Pay-TV Providers and the Connected Home Opportunity (Part II)

In my last blog, I highlighted the findings of CSG’s recent survey about the growth of smart devices in the home and who will connect them.  Here’s what it means for the Pay-TV industry.


We’ve heard the projections and perhaps you’re even one of the millions of consumers with a smart device of some kind in your home.  Connected devices are growing in number and making everyday tasks like locking doors, turning up the heat and ordering dinner into smarter, more interactive experiences.  But differing protocols, connection standards, and setup procedures can make connecting the home a difficult proposition for consumers.


CSG’s survey identified a growing consumer desire for support in connecting and managing home automation devices.  Survey responses also pointed to a willingness for Pay-TV providers to leverage the technical savvy of their field service teams support the connected home ecosystem.


So how can these providers monetize the growing number of connected devices in the home that are likely already connecting over their network?


Field force transformation

Survey respondents have predicted that professional, technical resources will play a significant role in the future of connected service when it comes to bridging the gap between consumers and technology.  According to CSG’s survey, 90% of existing Pay-TV customers would be likely to turn to a Pay-TV provider for this service if offered. Consumers showed interest in technical support after connecting just two devices in the home, so the need may begin as an add-on to a current service call. CSG is already seeing field technicians begin to support things like break-fix-repair requests for iPads and iPhones as well as installation services for high-end television sets in the home and we expect the demand for this capability to grow over the next three to five years.

With the growth of IoT devices, Pay-TV providers must consider how they will build on their ability to route, schedule and monitor progress of service orders and prepare today’s field-based technicians for tomorrow’s connected services.


A central hub for the IoT

As the number of connected devices continues to grow, so do the number of apps that consumers have to manage these devices – I already have 10-12+ apps on my phone just to manage connected devices. While I might be on the high end of the spectrum, it’s becoming a headache for consumers to navigate, manage and request help from these various apps – all of which have different log-ins, user interfaces, management tools, and customer support workflows.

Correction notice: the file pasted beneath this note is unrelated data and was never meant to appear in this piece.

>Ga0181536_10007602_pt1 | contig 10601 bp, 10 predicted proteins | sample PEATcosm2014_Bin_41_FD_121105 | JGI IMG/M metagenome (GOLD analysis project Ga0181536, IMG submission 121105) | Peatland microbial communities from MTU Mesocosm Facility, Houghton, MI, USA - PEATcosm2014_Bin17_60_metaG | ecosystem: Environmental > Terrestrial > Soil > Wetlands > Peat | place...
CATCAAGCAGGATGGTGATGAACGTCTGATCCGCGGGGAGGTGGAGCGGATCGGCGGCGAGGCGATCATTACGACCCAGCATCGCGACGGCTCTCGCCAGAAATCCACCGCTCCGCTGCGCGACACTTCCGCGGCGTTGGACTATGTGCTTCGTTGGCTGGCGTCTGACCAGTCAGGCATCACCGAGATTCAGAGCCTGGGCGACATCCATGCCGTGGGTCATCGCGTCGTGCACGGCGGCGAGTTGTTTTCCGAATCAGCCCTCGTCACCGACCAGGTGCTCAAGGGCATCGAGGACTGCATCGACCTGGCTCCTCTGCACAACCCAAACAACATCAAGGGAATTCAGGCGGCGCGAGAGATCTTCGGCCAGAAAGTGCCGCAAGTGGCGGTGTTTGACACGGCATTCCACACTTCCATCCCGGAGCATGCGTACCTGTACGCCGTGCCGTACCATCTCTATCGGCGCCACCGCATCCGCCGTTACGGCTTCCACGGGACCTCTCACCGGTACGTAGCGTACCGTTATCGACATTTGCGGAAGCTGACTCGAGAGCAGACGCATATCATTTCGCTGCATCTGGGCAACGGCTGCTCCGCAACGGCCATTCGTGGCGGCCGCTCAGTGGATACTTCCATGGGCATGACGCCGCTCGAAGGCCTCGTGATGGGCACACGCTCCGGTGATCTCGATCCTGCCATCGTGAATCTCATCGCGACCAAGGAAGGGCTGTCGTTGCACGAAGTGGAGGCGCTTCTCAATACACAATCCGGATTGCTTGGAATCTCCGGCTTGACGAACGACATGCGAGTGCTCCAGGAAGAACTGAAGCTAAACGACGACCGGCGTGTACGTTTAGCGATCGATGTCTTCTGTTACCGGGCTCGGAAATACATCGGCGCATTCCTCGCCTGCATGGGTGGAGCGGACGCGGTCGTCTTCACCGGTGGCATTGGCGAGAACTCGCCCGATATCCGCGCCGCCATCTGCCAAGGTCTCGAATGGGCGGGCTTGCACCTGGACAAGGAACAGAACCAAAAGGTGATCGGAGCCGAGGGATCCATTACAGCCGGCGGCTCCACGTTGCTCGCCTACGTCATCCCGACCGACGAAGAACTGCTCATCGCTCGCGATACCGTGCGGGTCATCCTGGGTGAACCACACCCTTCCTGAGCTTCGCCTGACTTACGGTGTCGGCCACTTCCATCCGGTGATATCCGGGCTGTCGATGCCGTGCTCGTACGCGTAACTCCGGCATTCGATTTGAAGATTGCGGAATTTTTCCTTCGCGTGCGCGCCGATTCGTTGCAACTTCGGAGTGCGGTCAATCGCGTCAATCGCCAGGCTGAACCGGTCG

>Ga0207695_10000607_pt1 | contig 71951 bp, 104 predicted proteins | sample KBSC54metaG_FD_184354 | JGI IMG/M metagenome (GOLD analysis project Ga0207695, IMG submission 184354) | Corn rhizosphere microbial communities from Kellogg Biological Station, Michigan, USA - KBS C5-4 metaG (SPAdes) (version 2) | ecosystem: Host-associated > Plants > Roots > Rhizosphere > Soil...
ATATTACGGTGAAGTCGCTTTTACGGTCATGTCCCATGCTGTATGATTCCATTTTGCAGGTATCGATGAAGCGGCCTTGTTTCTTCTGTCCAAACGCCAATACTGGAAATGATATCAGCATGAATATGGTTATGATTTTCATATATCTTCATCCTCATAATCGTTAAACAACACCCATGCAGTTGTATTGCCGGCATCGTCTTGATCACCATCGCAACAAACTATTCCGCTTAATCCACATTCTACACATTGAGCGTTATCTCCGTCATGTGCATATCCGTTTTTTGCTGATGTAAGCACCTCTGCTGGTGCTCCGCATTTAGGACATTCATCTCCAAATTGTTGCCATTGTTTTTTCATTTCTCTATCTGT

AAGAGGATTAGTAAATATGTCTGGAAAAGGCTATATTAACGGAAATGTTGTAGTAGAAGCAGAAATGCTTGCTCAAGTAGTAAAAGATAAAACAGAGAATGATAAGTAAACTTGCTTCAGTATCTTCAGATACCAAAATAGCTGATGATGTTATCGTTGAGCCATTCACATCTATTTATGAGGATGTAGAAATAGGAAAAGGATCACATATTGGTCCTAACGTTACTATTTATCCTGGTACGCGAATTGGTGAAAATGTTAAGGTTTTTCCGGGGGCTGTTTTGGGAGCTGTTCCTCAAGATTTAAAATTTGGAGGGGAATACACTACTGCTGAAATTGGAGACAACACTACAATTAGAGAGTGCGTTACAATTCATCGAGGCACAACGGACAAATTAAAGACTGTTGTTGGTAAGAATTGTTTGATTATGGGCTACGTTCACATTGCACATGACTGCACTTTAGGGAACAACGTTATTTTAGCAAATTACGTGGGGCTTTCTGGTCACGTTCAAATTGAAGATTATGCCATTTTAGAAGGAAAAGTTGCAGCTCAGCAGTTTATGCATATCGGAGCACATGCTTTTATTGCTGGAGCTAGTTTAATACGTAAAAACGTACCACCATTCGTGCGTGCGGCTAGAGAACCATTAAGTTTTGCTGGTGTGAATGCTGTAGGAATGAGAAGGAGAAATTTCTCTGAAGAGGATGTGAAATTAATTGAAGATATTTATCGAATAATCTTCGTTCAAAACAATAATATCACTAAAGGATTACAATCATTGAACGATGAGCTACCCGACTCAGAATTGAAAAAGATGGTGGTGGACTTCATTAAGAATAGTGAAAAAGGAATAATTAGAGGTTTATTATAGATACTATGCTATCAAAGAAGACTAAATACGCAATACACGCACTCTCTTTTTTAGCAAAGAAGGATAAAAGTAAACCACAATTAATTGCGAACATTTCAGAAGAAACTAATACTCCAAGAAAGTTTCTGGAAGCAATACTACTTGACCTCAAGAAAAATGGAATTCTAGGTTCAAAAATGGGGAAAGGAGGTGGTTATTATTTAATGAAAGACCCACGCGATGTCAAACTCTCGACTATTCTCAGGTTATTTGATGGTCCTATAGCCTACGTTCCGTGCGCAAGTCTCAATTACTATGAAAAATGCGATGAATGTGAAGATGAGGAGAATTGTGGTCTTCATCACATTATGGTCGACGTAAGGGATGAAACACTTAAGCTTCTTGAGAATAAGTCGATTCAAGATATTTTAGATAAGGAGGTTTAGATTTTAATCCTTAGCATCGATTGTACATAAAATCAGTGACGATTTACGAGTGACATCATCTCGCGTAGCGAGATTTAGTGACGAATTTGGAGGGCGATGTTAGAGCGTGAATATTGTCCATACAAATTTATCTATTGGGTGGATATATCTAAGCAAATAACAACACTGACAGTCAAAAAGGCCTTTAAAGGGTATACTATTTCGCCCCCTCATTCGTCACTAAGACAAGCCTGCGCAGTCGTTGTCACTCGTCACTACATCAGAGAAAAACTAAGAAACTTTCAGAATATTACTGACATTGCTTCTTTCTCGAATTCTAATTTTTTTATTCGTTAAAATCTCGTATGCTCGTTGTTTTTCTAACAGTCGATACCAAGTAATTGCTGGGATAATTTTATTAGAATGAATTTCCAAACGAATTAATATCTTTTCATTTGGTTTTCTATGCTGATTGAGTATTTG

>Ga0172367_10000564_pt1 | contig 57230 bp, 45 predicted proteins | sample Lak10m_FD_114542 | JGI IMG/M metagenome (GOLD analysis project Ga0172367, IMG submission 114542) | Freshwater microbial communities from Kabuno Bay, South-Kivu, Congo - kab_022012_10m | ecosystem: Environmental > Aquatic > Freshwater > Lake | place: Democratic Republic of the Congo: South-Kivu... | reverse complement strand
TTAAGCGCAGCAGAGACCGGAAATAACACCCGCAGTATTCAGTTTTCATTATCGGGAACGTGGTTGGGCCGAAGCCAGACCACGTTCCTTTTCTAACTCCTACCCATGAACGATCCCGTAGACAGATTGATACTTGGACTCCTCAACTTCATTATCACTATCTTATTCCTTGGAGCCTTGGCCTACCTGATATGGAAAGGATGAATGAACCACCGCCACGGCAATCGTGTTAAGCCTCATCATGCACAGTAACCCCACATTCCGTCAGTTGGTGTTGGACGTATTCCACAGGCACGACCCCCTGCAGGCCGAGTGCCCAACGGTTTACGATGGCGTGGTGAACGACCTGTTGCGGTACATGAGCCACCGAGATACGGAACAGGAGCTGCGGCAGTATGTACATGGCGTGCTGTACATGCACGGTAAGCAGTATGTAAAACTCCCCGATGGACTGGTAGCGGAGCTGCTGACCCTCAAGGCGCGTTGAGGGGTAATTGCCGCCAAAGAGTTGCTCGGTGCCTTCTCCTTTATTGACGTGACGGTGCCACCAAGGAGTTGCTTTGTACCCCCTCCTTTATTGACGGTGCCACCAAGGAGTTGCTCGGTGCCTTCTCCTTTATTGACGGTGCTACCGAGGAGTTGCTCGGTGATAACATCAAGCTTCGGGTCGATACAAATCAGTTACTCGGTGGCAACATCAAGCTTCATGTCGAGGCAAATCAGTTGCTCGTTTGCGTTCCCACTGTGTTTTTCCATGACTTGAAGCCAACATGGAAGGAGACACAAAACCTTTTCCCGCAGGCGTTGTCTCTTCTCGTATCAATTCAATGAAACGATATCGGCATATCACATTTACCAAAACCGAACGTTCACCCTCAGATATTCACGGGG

According to the survey, an app that centralizes access to the connected home appeals to nearly all (96%) respondents.  This includes not just centralizing access to devices, but also centralizing the ability to call for technical support.


In fact, when asked about what features consumers would look for in an app when it came to technical support services, the majority of respondents ranked a messaging center that allows the user to communicate directly with the technician as the most important feature, followed closely by a technician tracker which shows the technician’s location and estimated arrival time. Most respondents believe consumers will want to use on-demand installation or repair service a quarter to three-quarters of the time, making dynamic dispatching a critical function to serve the connected consumer.


Efficiency fuels opportunity

To best prepare for the growing demands and potential opportunities in the IoT service ecosystem, Pay-TV providers need to ensure efficiency in current practices and workflows across 3 key areas:

  • Resource planning and scheduling should be done continuously through the day, allowing for the dynamic dispatch of technicians and resources tied directly to what the IoT ecosystem is telling us. If a connected device needs service, it should alert the resource planning system before the consumer which will enable providers to quickly respond to changing conditions.
  • Technician and contractor management should be flexible and able to define skills of in-house or contract technicians and align an available resource to a customer, house, order, or line of business need. Similar to an Uber on-demand service model, systems should be able to identify an available technician with a specific skill and assign a technician to a job requiring that skill in real-time, much like Uber sending a ride to a passenger who needs it in the moment.
  • Open workflow from multiple types of service requests including customers calls needing a technician for a service support, preventative and predictive maintenance, IoT smart network alerts and omnichannel customer care to ensure customers are kept updated on their service requests and status. Where the request comes from should not matter, so long as a technician with the proper skill can be routed in the most efficient manner.


Learn more about how Pay-TV providers can capitalize on the connected home here.